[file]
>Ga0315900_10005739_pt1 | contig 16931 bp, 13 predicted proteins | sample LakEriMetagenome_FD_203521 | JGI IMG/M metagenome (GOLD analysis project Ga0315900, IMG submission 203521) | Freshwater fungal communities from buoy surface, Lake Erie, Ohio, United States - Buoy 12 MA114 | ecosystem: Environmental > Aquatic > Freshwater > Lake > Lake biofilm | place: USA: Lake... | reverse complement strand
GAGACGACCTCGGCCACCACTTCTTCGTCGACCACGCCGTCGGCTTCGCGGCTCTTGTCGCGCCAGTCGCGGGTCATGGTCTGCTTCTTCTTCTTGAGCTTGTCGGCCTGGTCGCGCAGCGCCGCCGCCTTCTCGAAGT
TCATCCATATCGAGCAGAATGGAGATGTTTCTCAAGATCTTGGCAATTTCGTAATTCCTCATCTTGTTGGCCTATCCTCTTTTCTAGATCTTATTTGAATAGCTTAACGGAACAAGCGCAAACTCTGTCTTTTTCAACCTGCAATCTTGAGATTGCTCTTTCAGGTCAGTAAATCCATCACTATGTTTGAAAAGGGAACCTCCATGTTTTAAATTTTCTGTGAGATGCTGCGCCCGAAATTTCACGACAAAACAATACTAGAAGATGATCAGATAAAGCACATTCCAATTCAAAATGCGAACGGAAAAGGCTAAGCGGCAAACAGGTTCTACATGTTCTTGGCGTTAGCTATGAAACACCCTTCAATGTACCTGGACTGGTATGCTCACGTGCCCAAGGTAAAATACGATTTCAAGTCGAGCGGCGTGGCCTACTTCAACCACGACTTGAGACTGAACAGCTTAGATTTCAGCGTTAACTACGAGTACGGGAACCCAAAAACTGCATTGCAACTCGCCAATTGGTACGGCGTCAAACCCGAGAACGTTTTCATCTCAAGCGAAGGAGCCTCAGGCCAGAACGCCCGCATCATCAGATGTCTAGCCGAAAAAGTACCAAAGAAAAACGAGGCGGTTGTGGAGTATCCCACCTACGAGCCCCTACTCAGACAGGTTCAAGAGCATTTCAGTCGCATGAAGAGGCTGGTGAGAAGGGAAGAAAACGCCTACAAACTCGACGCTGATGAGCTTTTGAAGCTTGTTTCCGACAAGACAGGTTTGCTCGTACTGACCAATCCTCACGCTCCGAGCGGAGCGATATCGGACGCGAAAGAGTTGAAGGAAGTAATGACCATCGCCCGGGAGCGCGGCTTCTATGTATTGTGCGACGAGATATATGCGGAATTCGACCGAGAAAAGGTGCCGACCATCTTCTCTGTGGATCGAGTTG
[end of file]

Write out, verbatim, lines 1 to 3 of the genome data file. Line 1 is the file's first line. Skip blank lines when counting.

>Ga0315900_10005739_pt1 | contig 16931 bp, 13 predicted proteins | sample LakEriMetagenome_FD_203521 | JGI IMG/M metagenome (GOLD analysis project Ga0315900, IMG submission 203521) | Freshwater fungal communities from buoy surface, Lake Erie, Ohio, United States - Buoy 12 MA114 | ecosystem: Environmental > Aquatic > Freshwater > Lake > Lake biofilm | place: USA: Lake... | reverse complement strand
GAGACGACCTCGGCCACCACTTCTTCGTCGACCACGCCGTCGGCTTCGCGGCTCTTGTCGCGCCAGTCGCGGGTCATGGTCTGCTTCTTCTTCTTGAGCTTGTCGGCCTGGTCGCGCAGCGCCGCCGCCTTCTCGAAGT
TCATCCATATCGAGCAGAATGGAGATGTTTCTCAAGATCTTGGCAATTTCGTAATTCCTCATCTTGTTGGCCTATCCTCTTTTCTAGATCTTATTTGAATAGCTTAACGGAACAAGCGCAAACTCTGTCTTTTTCAACCTGCAATCTTGAGATTGCTCTTTCAGGTCAGTAAATCCATCACTATGTTTGAAAAGGGAACCTCCATGTTTTAAATTTTCTGTGAGATGCTGCGCCCGAAATTTCACGACAAAACAATACTAGAAGATGATCAGATAAAGCACATTCCAATTCAAAATGCGAACGGAAAAGGCTAAGCGGCAAACAGGTTCTACATGTTCTTGGCGTTAGCTATGAAACACCCTTCAATGTACCTGGACTGGTATGCTCACGTGCCCAAGGTAAAATACGATTTCAAGTCGAGCGGCGTGGCCTACTTCAACCACGACTTGAGACTGAACAGCTTAGATTTCAGCGTTAACTACGAGTACGGGAACCCAAAAACTGCATTGCAACTCGCCAATTGGTACGGCGTCAAACCCGAGAACGTTTTCATCTCAAGCGAAGGAGCCTCAGGCCAGAACGCCCGCATCATCAGATGTCTAGCCGAAAAAGTACCAAAGAAAAACGAGGCGGTTGTGGAGTATCCCACCTACGAGCCCCTACTCAGACAGGTTCAAGAGCATTTCAGTCGCATGAAGAGGCTGGTGAGAAGGGAAGAAAACGCCTACAAACTCGACGCTGATGAGCTTTTGAAGCTTGTTTCCGACAAGACAGGTTTGCTCGTACTGACCAATCCTCACGCTCCGAGCGGAGCGATATCGGACGCGAAAGAGTTGAAGGAAGTAATGACCATCGCCCGGGAGCGCGGCTTCTATGTATTGTGCGACGAGATATATGCGGAATTCGACCGAGAAAAGGTGCCGACCATCTTCTCTGTGGATCGAGTTG